Overseas Pakistanis not facing issues in Saudi Arabia – Qureshi

In this file photo, Pakistani Foreign Minister Shah Mehmood Qureshi looks on during a meeting with US Secretary of State Mike Pompeo at the US State Department in Washington, DC on Oct. 2, 2018. (AFP)
Updated 02 November 2018

Overseas Pakistanis not facing issues in Saudi Arabia – Qureshi

  • Foreign minister rubbishes reports that several are stranded in the country
  • Says only those who had overstayed or indulged in illegal activities held back

ISLAMABAD: Dismissing reports that nationals residing in Saudi Arabia were facing problems in the country, Pakistan Foreign Minister Shah Mahmood Qureshi said on Friday that the reports were untrue.
In a written reply to questions about Pakistani expats in the Kingdom, Qureshi told the National Assembly: “Pakistanis employed in the Kingdom on proper work visas do not face problems pertaining to their work permits (Iqamas), outstanding dues etc,” adding that the Saudi was home to around 2.6 million Pakistani expats.
Qureshi added that only those Pakistanis who had overstayed, were involved in illegal activities or had traveled to GCC countries on a free visa faced problems. “In some cases, Pakistanis going on ‘Hajj and Umrah Visas’ to Saudi Arabia overstay and thus become liable for deportation by the Saudi authorities,” he said.
Earlier, Moulana Abdul Akbar Chitrali, a lawmaker from the religious political alliance Muttahida Majlis-e-Amal, had asked the government whether any Pakistani workers were stranded in Saudi Arabia due to a nonpayment of salaries by their employers.
Qureshi explained to the house that Saudi Arabia was an oil-based economy and more than 70 percent of its budget was financed by the sector. Due to a slump in oil prices in the past, some projects were put on hold by the Saudi government.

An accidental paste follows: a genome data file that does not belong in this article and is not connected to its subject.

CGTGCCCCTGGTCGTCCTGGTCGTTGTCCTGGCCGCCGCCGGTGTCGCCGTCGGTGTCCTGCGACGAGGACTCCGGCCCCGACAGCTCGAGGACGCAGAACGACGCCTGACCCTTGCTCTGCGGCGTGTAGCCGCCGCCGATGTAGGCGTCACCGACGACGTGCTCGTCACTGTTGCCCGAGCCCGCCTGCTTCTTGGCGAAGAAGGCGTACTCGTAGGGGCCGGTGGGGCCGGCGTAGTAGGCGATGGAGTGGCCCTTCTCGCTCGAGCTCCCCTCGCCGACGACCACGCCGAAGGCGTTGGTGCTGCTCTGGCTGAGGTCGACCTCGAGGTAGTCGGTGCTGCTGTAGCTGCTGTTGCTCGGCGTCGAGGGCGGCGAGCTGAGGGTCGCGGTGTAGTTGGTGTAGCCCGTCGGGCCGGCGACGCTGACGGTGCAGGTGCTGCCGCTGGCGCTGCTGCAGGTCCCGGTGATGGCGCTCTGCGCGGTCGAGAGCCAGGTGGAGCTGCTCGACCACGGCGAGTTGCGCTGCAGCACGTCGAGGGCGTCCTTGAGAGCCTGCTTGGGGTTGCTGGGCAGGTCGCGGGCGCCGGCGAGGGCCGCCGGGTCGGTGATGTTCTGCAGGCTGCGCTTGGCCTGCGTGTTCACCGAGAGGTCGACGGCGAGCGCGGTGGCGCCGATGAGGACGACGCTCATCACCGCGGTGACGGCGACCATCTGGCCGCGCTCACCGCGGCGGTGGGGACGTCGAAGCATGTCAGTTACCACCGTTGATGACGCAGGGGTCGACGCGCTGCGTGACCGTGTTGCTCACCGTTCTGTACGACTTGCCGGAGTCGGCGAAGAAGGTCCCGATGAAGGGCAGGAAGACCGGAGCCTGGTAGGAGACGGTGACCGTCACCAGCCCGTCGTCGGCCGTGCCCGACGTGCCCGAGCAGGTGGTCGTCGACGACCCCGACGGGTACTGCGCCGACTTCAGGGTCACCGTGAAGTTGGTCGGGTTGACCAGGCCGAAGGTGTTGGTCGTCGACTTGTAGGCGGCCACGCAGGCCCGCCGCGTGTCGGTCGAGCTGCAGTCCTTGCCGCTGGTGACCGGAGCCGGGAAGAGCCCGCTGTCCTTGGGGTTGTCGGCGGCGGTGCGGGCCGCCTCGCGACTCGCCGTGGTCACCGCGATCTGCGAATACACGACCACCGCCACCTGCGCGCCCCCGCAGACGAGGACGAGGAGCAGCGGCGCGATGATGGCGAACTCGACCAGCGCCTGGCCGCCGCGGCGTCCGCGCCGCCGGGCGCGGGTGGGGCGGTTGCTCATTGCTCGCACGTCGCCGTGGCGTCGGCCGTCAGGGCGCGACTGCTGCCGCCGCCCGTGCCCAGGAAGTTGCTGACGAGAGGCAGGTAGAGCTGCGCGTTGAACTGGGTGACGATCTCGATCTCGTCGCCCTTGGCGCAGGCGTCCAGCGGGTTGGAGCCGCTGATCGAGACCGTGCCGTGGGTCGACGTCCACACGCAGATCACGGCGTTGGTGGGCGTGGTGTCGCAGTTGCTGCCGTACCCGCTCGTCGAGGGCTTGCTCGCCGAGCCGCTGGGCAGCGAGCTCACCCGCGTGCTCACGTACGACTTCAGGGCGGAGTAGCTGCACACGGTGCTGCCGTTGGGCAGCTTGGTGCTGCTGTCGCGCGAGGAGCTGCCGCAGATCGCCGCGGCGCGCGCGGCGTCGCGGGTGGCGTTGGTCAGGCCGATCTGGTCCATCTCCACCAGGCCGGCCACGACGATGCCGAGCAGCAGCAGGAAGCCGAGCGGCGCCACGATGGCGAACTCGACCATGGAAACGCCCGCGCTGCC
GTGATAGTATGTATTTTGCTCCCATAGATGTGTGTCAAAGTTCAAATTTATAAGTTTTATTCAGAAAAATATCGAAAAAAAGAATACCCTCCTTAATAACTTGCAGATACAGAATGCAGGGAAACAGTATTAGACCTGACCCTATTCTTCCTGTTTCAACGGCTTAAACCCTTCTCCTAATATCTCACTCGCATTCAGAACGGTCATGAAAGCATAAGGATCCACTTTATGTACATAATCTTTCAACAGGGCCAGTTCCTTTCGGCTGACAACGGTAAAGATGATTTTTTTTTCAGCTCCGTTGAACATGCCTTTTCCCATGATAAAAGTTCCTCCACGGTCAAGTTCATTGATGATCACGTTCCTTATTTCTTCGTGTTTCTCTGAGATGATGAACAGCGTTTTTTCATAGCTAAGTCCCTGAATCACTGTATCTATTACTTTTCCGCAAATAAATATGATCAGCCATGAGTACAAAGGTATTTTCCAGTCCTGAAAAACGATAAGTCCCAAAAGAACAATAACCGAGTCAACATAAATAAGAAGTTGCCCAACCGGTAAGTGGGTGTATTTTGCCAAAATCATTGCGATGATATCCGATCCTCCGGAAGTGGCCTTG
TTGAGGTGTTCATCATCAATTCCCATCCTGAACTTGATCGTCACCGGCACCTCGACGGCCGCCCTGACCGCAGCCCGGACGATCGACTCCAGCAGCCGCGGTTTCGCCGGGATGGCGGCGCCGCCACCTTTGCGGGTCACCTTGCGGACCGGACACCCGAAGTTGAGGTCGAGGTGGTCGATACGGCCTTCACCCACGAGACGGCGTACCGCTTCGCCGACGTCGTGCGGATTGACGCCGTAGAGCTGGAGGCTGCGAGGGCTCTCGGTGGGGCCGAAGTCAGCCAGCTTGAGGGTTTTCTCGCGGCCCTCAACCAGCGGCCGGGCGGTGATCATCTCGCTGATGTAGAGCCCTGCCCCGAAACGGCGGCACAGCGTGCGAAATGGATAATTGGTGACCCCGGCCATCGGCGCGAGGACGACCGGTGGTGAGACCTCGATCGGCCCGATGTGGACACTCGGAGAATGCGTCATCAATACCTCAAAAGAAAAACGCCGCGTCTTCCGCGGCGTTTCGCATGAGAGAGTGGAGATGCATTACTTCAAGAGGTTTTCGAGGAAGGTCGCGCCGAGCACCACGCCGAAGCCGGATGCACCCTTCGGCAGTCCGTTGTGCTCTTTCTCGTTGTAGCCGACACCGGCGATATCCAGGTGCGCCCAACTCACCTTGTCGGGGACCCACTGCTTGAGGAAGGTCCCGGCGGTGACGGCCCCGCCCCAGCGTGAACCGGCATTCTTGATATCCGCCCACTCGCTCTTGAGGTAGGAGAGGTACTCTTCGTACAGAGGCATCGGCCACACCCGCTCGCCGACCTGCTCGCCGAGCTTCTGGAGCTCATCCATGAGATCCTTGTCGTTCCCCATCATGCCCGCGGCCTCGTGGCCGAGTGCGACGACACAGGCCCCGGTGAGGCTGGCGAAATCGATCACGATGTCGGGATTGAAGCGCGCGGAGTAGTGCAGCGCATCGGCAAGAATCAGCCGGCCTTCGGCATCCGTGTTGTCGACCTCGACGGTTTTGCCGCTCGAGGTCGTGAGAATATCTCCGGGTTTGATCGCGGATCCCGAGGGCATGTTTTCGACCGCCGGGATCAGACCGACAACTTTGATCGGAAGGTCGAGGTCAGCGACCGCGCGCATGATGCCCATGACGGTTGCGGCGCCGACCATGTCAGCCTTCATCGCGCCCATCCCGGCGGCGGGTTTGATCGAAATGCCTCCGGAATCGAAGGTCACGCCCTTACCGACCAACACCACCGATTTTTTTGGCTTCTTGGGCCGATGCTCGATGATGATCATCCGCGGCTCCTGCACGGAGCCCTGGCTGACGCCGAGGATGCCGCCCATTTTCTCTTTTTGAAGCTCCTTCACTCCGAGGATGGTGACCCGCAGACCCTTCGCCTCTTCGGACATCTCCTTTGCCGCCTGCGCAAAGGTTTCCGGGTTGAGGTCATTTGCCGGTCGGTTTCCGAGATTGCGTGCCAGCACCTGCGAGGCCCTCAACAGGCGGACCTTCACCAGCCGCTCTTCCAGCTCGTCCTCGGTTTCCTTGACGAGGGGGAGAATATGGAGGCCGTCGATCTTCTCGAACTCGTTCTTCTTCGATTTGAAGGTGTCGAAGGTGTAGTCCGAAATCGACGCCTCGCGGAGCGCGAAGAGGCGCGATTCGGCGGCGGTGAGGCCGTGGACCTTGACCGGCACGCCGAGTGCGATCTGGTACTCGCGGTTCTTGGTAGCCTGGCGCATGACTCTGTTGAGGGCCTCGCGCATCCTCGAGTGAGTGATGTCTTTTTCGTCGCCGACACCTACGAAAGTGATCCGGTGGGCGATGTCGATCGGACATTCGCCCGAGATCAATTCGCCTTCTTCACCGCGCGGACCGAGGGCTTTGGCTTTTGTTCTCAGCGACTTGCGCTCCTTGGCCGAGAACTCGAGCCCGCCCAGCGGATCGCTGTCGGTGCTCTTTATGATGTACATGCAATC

He narrated the example of a construction company which had incurred a huge loss after several other companies defaulted due to an economic slump and failed to pay the wages to expatriates from various nationalities, which included 9,360 Pakistanis.
“The workers were stuck with expired visas and without salaries. The government of Pakistan, through our missions, facilitated the final exit and free tickets of 4,810 workers,” he said.
“We coordinated with different companies to relocate the workers and more than 4,548 were transferred to new employers within the Kingdom.”
Prime Minister Imran Khan visited Saudi Arabia last week, where he participated in the Future Investment Initiative Conference. Foreign Minister Qureshi said that during the meeting with Khan, Crown Prince Mohammed bin Salman “agreed to bring visa fee for Pakistani workers at par with the visa fee charged from Indian workers i.e. SR305.”
Qureshi added that there are around 3,000 Pakistani nationals detained in Saudi prisons and a majority of those are “unfortunately detained on drug-related charges.”


South Africa's Du Plessis says bubble life is not sustainable for players

Updated 23 January 2021

South Africa's Du Plessis says bubble life is not sustainable for players

  • South Africa's Du Plessis says bubble life is not sustainable for players
  • The South African player beleives Babar Azam and Shaheen Afridi can pose problems for his team

ISLAMABAD: South African cricketer Faf du Plessis believes spending months in a bio-secure bubble could soon become a major challenge for players.